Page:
And as a number of participants pointed out, the blurriness of the line between data for one’s self and data for surveillance fast becomes problematic. Crainiceanu relayed that a certain sense of vigilance is needed from users to avoid privacy regulations, while Schüll brought up the flip side—people who design closed data systems to track and protect themselves. We also discussed how these sensors change what a person needs to sense to be human? Schüll and the participants agreed that the way wearables sense our experience and how we do are not coterminous—that there is a certain disjuncture between the temporalities of these processes, a point to which we would return later in the event.
Our second panel was kicked off by historian Etienne Benson (University of Pennsylvania), who presented on the post-1950 quantitative revolution in fluvial geomorphology (or the study of how water bodies shape the Earth), which was part of a larger quantitative turn in geography and the environmental sciences. Benson’s vivid presentation on a team led by geomorphologist and hydrologist Luna Leopold brought to the event’s focus the subjectivities of the individual researchers initiating novel forms of sensing. Leopold’s team was instrumental in the field’s shift from describing forms (morphology) to land-forming processes (dynamics). The new agenda of “hydraulic geometry” depended on collection of massive levels of local data to explain how geological phenomena were affected by river flows. Aided with evocative pictures from Leopold’s fieldwork, Benson showed that fieldwork was revived at the time as a quantitative practice, with Leopold and his team being literally immersed in fieldwork, knee-deep in Baldwin Creek, Wyoming, counting pebbles and measuring flows. These men imagined themselves in the mold of 19th century expeditionists, refusing office jobs in big cities, and in the meantime, transforming into the sensors of their own data collection. Benson suggested that we shouldn’t assume that data collection projects are solely a function of infrastructure projects, but also of people who have the motivation to go out to the field to immerse themselves in it. He finished by asking: “How do people go out into the field once they have all of this data?”
The last speaker, David Bowen, a studio artist from the University of Minnesota, capped off the event with a visually engrossing presentation—a chronological overview of his data-laden studio art. Much of Bowen’s artwork makes use of sensors planted in particular locations creating physical shapes elsewhere in real-time—for instance data from sensors on Lake Superior being used to recreate waves in a gallery space. Others turn data into some other artistic form. For instance, the “cloud piano” relies on a camera pointed towards the sky running on custom software, where dense clouds press the keys on the virtual piano hard (and blue sky days didn’t produce too exciting results). Or a fly colony adjacent to a keyboard generates tweets as the flies hit the keys. Bowen’s presentation wrapped things up in a way that pushed the audience to consider the instrumental and the poetic juxtaposed. Bowen considers the artistic process as a collaboration “between natural forms, the mechanisms, and myself” and data involved as “aesthetic data.”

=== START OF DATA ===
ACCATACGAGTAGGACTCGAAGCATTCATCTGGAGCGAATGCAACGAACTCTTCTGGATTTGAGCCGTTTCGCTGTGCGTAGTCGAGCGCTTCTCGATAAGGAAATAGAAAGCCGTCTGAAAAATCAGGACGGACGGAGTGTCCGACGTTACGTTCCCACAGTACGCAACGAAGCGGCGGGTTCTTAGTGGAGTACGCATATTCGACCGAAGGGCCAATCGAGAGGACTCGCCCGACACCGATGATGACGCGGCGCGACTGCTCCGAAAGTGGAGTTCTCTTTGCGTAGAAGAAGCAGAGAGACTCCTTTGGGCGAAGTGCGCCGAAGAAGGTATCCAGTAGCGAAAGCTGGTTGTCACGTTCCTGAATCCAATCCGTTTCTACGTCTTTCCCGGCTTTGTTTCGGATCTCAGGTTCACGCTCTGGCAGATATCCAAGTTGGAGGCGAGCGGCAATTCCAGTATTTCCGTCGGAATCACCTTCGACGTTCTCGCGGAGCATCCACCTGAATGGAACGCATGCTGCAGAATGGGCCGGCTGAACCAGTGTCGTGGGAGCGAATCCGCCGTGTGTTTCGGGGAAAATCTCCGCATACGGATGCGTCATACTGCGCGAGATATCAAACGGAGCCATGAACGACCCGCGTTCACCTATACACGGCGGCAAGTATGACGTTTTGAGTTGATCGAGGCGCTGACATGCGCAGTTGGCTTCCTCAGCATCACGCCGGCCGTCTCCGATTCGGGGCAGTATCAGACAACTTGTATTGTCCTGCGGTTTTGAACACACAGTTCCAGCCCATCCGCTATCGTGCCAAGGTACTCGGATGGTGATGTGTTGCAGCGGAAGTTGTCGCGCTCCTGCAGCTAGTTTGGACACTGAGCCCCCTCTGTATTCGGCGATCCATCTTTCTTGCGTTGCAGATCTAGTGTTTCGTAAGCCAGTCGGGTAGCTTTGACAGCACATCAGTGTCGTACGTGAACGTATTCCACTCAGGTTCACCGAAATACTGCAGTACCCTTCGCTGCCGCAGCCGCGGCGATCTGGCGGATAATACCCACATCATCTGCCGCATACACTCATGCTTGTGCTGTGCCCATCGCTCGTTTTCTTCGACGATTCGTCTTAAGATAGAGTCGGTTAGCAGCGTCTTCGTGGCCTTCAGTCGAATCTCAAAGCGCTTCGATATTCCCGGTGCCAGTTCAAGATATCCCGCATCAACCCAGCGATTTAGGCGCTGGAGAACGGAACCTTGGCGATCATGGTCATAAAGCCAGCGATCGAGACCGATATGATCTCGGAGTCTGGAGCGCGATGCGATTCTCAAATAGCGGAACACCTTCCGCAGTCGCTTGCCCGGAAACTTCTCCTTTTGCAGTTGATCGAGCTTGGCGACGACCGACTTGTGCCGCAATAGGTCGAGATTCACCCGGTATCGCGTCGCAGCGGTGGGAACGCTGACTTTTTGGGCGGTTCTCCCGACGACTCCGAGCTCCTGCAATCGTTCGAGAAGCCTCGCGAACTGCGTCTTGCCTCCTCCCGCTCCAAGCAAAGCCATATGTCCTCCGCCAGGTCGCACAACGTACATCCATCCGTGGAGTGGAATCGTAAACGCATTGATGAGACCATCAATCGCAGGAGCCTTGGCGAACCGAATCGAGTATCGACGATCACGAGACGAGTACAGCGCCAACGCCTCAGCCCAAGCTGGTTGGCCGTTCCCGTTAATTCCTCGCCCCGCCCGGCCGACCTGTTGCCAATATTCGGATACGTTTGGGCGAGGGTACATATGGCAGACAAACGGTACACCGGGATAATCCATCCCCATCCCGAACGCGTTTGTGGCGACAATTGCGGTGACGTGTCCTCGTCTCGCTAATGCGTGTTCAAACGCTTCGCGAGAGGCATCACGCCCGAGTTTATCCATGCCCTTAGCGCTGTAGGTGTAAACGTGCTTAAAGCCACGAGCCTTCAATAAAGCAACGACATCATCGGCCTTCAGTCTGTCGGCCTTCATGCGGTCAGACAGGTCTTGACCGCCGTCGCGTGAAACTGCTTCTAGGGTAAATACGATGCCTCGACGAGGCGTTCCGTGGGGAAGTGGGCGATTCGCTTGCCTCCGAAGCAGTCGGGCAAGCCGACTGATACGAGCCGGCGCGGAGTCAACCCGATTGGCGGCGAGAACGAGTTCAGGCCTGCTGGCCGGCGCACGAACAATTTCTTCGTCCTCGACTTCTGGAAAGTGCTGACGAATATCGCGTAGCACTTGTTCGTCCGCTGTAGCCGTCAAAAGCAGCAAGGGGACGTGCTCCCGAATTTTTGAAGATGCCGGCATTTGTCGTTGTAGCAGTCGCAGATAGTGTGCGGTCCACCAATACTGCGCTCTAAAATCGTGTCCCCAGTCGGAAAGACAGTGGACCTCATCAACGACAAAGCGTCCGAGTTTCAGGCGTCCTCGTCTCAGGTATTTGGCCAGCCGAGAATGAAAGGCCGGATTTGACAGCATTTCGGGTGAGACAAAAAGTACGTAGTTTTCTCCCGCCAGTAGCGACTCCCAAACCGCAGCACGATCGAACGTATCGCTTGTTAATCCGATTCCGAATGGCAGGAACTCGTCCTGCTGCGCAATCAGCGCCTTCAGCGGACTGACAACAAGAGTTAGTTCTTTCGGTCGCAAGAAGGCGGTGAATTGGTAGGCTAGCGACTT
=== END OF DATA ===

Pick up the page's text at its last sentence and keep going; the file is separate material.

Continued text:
The discussion of the second panel delved further into the relationship between sensing and information. Benson noted that sensing was not only a transduction of an information patterns; it was a deeply embodied and affective process that can’t be captured in such transduction. Unlike what the cyberneticians might have thought, the vehicle of information matters and shapes the resulting outcome we call information—in the meantime giving way to instantiations of human consciousness in different forms. We returned to the question of temporality from the first panel as the participants noted Bowen’s interest in real-time data capturing and what its difference from recorded time could be. While the first panel had highlighted temporalities missed, the second looked at what other temporalities there could be.